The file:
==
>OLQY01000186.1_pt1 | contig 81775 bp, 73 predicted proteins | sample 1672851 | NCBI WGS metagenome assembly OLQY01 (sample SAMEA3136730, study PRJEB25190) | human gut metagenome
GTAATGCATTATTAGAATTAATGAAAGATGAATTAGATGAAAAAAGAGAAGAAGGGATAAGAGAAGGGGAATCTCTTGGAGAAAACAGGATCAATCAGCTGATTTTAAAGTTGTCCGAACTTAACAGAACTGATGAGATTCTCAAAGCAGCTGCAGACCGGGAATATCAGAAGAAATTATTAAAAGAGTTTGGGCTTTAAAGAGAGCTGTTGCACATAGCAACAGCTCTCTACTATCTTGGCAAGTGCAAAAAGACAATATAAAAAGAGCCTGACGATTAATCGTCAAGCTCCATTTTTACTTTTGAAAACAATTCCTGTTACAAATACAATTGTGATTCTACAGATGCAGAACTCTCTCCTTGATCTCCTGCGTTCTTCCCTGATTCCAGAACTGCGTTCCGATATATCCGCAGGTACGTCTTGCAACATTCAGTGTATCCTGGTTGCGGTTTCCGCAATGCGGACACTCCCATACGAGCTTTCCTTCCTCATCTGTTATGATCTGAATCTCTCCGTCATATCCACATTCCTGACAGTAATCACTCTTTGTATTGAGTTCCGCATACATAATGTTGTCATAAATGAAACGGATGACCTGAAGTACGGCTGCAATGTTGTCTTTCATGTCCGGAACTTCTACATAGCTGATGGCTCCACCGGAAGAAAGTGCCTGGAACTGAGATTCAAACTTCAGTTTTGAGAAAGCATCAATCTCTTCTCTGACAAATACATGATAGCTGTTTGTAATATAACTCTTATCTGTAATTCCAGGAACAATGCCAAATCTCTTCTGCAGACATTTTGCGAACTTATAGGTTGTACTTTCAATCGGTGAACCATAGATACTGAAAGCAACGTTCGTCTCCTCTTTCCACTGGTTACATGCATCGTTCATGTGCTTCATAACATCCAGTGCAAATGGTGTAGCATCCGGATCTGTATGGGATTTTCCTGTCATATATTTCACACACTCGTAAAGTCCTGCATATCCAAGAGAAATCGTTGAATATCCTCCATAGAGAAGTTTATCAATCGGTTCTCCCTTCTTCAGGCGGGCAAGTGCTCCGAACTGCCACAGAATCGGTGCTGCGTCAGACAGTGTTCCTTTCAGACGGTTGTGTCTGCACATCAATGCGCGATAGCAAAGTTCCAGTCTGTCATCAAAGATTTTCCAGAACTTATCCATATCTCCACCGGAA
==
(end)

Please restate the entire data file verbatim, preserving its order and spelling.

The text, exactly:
>OLQY01000186.1_pt1 | contig 81775 bp, 73 predicted proteins | sample 1672851 | NCBI WGS metagenome assembly OLQY01 (sample SAMEA3136730, study PRJEB25190) | human gut metagenome
GTAATGCATTATTAGAATTAATGAAAGATGAATTAGATGAAAAAAGAGAAGAAGGGATAAGAGAAGGGGAATCTCTTGGAGAAAACAGGATCAATCAGCTGATTTTAAAGTTGTCCGAACTTAACAGAACTGATGAGATTCTCAAAGCAGCTGCAGACCGGGAATATCAGAAGAAATTATTAAAAGAGTTTGGGCTTTAAAGAGAGCTGTTGCACATAGCAACAGCTCTCTACTATCTTGGCAAGTGCAAAAAGACAATATAAAAAGAGCCTGACGATTAATCGTCAAGCTCCATTTTTACTTTTGAAAACAATTCCTGTTACAAATACAATTGTGATTCTACAGATGCAGAACTCTCTCCTTGATCTCCTGCGTTCTTCCCTGATTCCAGAACTGCGTTCCGATATATCCGCAGGTACGTCTTGCAACATTCAGTGTATCCTGGTTGCGGTTTCCGCAATGCGGACACTCCCATACGAGCTTTCCTTCCTCATCTGTTATGATCTGAATCTCTCCGTCATATCCACATTCCTGACAGTAATCACTCTTTGTATTGAGTTCCGCATACATAATGTTGTCATAAATGAAACGGATGACCTGAAGTACGGCTGCAATGTTGTCTTTCATGTCCGGAACTTCTACATAGCTGATGGCTCCACCGGAAGAAAGTGCCTGGAACTGAGATTCAAACTTCAGTTTTGAGAAAGCATCAATCTCTTCTCTGACAAATACATGATAGCTGTTTGTAATATAACTCTTATCTGTAATTCCAGGAACAATGCCAAATCTCTTCTGCAGACATTTTGCGAACTTATAGGTTGTACTTTCAATCGGTGAACCATAGATACTGAAAGCAACGTTCGTCTCCTCTTTCCACTGGTTACATGCATCGTTCATGTGCTTCATAACATCCAGTGCAAATGGTGTAGCATCCGGATCTGTATGGGATTTTCCTGTCATATATTTCACACACTCGTAAAGTCCTGCATATCCAAGAGAAATCGTTGAATATCCTCCATAGAGAAGTTTATCAATCGGTTCTCCCTTCTTCAGGCGGGCAAGTGCTCCGAACTGCCACAGAATCGGTGCTGCGTCAGACAGTGTTCCTTTCAGACGGTTGTGTCTGCACATCAATGCGCGATAGCAAAGTTCCAGTCTGTCATCAAAGATTTTCCAGAACTTATCCATATCTCCACCGGAA